Money laundering is Achilles heel of forex fintechs
This article originally appeared in the Australian Financial Review on 2 December, 2019.
AUSTRAC’s growing activism is forcing Australia’s foreign-exchange fintechs to clear a continually rising bar, warns Skander Malcolm, chief executive of ASX-listed online cross-border payments company OFX.
For Malcolm, this worry was metaphorically keeping him awake at night even before AUSTRAC unveiled its prosecution of Westpac: he revealed in an interview last month, not hitherto published, that he could see a crackdown coming – and it would hit OFX and its rivals in their “Achilles heel”.
“The whole [cross-border payments] model rests on you being good at AML [anti-money laundering] and KYC [know your customer],” he said during a visit to London.
“If you screw that up, then your bankers won’t support you, the regulators will shut you down, not to mention your clients. And the bar is just rising on that,” he says.
Malcolm says a heavily critical 2015 report on Australia’s AML regime from the global regulator, the Financial Action Task Force, had stung AUSTRAC – meaning tougher enforcement was only a matter of time. First there was the $700 million fine on Commonwealth Bank of Australia last year. “Now they’re looking at Afterpay, they’re looking at PayPal, they’re getting a lot more aggressive compared to other global regulators,” he says.
And the likes of OFX have to keep in step: “If we mess up, the whole model really falls down.”
He also singles out another, broader risk to his sector from the worldwide crackdown on AML: banks could start to step away from providing essential services to the forex companies.
“You look at what’s going on with AML fines, they’ve hit the roof,” he says.
“So banks are sitting there saying, ‘I’m going to bank a service business that’s by nature high risk and therefore I should audit it more, I should get satisfied by management, I should get satisfied by the controls, AUSTRAC should give these folks a clean bill of health; and if I can’t do all that, well, I’m not a utility, so I don’t have to bank them’.
“Because of the manic increase in AML fines, the banks are saying, ‘Some of the start-ups are tech disrupters, and if they don’t treat this stuff seriously then it’s our licence and our fine that gets done here’. So the banks are quietly off-boarding a lot of these companies.”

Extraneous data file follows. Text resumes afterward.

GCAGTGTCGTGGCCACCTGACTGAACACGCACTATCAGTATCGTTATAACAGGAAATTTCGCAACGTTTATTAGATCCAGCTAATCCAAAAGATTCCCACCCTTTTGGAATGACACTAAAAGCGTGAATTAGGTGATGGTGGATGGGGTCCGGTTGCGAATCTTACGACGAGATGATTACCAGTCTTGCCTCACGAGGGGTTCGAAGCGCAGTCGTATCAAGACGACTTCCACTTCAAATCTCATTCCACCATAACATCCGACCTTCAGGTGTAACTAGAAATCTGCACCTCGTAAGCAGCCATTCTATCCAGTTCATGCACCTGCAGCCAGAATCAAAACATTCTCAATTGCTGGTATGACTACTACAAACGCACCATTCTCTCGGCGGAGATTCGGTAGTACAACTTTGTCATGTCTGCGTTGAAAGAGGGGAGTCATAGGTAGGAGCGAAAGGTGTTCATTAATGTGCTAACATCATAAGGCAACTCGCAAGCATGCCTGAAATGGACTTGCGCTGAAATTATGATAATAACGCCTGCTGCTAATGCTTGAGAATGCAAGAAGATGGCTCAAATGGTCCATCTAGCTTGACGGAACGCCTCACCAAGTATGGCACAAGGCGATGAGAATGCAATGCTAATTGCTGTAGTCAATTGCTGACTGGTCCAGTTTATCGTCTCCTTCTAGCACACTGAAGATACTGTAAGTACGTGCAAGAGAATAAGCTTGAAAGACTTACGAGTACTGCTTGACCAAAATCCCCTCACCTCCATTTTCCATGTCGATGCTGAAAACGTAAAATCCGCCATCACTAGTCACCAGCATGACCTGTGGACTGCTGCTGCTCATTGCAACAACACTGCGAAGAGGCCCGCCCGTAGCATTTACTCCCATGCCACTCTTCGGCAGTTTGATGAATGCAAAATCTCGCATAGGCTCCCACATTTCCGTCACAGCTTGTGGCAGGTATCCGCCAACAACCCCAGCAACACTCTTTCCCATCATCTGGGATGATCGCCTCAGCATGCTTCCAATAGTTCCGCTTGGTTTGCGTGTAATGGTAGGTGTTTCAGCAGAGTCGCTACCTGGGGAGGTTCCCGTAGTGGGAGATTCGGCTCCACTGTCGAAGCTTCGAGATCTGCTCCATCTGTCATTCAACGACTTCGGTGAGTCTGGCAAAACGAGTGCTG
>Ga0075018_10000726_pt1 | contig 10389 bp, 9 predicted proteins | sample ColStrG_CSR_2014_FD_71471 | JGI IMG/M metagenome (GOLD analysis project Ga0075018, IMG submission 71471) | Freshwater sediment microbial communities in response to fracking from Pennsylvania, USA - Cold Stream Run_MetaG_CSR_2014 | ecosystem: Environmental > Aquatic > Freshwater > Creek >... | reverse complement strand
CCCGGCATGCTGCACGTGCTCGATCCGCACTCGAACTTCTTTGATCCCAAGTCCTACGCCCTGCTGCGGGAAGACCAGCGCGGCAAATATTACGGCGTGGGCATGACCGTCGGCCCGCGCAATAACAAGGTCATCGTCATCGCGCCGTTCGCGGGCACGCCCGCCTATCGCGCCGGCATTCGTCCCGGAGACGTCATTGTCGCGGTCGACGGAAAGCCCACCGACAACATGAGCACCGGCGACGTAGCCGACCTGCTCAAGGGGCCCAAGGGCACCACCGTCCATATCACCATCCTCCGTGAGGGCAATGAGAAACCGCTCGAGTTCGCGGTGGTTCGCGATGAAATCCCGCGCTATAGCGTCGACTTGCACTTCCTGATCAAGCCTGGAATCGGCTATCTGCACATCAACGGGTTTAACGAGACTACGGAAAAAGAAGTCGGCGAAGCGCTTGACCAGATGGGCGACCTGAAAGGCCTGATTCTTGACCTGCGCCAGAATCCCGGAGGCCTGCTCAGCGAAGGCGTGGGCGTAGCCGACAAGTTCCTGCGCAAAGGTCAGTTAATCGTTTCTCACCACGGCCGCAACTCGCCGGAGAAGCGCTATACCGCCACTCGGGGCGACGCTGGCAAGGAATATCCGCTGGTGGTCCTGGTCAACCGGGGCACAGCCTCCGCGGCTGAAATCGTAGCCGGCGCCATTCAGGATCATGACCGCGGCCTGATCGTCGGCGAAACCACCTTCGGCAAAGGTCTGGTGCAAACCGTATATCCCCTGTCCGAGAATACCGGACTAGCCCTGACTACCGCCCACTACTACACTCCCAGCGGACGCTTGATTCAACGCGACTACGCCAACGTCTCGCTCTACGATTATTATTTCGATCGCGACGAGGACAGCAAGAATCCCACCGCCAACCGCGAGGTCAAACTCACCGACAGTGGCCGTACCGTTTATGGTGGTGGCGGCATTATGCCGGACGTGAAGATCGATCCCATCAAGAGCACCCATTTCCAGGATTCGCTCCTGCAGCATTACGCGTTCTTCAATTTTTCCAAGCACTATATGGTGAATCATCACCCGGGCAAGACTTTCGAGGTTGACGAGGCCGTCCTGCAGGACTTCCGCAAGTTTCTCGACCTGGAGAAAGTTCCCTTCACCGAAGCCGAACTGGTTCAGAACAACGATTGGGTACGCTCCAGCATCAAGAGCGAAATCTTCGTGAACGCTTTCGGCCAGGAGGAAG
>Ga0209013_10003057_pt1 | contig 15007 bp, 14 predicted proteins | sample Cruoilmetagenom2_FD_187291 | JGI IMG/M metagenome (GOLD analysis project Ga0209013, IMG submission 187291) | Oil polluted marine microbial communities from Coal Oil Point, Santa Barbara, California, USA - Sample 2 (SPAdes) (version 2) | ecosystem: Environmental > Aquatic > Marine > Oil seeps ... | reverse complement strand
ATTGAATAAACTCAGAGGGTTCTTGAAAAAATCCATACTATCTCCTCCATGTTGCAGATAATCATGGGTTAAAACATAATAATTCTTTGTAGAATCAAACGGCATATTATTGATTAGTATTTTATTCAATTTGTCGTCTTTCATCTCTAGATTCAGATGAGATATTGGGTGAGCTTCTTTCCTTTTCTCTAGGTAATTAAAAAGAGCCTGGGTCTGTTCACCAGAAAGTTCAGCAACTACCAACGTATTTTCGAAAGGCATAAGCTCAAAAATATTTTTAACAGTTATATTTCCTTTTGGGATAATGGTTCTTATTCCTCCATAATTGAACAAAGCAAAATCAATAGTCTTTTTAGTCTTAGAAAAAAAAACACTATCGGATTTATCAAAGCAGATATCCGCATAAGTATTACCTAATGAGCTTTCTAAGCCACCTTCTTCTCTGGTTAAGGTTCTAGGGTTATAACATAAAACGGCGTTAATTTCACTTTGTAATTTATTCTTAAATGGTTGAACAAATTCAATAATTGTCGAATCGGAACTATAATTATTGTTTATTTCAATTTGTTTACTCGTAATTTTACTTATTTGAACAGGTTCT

This could make it harder for new entrants to join the likes of OFX and TransferWise in the market, he says.
“You don’t get a tick as you come in and the door gets slammed behind you. It’s every quarter, and they audit you. And so entering will be much harder than it used to be, and the cost of survival just goes up.”
But a hiatus on new entrants might be no bad thing for OFX, which is an established company, subject to the corporate governance and financial disciplines of a listed entity, in a world of edgy, private-funded start-ups.
“It’s pretty hard to compete with irrational competitors,” Malcolm says.
“There’s so much liquidity, these [venture capital] firms say they don’t care if the company doesn’t make any money for five years, and you sort of go ‘how do I compete in this situation?’.”
But he’s not sure he’d trade places with them. “Being a listed company brings disciplines, which I think is appropriate in our space … [compared with] nobody picking you up on the quality of your earnings,” he says.
“And the reality is that being owned by private equity, it brings other pressures. They’re not trying to build the culture. The biggest thing that they benefit from is lack of scrutiny, but I also think that’s going to be their undoing.”
Looking beyond AML to regulatory pressures more broadly, Malcolm worries about the potential for regulatory arbitrage in his sector.
The British regulator is letting payments companies operate like quasi-banks, and the Australian regulator – which requires forex companies to move money off the balance sheet more regularly – is letting British-registered companies use their looser licence Down Under.
“They’re relying on their UK money licence and ASIC says you’re entitled to do it. That’s not the spirit of it, to my mind,” he says.
“It’s an unintended consequence: they wanted to create a licence that promotes large-scale payments, which is a good thing. What they didn’t see coming was, once you let people leave money in that account you are basically a debit account.
“The e-money licence in the UK is going to come under some pretty substantial scrutiny.
“If you look at their balance sheet they’ve got a lot of deposits. They’re technically not deposits, because they’re money held for transfer. But you can leave your money there … To me, that’s a bank.
“At some point that’s going to become a problem, because the central banks and the regulators are saying ‘if you want to take deposits, we want to safeguard those, that’s fundamental to the system’.
“But they’re not regulating them like a bank, they’re regulating them as a payments company, and it’s only going to take one of them to collapse – because they don’t make money – for people to go, ‘hang on, you guys were asleep’.”
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